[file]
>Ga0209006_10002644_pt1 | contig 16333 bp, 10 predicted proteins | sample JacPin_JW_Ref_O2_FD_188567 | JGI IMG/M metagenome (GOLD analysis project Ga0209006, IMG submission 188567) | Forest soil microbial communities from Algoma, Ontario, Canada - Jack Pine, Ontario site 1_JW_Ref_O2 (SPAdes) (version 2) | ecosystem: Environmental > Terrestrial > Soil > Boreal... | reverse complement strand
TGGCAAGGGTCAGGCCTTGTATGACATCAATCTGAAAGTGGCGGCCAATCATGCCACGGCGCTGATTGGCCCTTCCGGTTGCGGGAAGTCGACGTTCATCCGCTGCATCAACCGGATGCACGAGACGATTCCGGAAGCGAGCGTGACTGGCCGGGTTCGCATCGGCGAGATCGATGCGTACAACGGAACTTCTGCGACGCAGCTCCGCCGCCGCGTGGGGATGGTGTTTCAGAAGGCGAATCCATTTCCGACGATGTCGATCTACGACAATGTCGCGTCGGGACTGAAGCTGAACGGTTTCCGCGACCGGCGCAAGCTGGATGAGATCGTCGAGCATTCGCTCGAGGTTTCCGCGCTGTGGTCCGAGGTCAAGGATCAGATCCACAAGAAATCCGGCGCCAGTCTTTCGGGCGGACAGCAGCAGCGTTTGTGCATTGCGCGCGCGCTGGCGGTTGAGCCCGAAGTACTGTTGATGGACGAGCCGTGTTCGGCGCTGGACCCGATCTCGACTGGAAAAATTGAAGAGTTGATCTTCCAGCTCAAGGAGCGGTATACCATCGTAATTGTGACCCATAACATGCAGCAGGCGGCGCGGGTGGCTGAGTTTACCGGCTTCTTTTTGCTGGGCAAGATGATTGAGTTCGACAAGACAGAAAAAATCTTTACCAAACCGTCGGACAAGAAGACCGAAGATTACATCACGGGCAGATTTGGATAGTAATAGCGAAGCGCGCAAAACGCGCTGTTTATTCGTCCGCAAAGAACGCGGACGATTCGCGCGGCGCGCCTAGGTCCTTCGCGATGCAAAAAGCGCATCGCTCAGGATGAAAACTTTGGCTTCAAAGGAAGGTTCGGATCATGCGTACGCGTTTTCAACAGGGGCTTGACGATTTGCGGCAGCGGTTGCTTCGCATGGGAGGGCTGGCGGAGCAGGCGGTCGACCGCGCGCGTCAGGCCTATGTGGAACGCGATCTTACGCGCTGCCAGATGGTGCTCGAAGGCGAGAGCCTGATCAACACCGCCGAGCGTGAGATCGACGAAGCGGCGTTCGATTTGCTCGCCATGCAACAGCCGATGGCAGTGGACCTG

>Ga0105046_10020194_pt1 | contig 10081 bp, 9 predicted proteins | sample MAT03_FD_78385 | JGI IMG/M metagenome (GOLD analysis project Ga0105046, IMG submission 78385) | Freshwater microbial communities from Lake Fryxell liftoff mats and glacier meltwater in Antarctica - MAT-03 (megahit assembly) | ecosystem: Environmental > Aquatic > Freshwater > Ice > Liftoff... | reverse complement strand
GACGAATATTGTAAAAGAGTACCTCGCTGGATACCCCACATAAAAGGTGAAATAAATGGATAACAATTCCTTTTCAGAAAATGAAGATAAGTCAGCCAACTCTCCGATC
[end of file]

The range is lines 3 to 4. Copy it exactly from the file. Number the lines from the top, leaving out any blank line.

>Ga0105046_10020194_pt1 | contig 10081 bp, 9 predicted proteins | sample MAT03_FD_78385 | JGI IMG/M metagenome (GOLD analysis project Ga0105046, IMG submission 78385) | Freshwater microbial communities from Lake Fryxell liftoff mats and glacier meltwater in Antarctica - MAT-03 (megahit assembly) | ecosystem: Environmental > Aquatic > Freshwater > Ice > Liftoff... | reverse complement strand
GACGAATATTGTAAAAGAGTACCTCGCTGGATACCCCACATAAAAGGTGAAATAAATGGATAACAATTCCTTTTCAGAAAATGAAGATAAGTCAGCCAACTCTCCGATC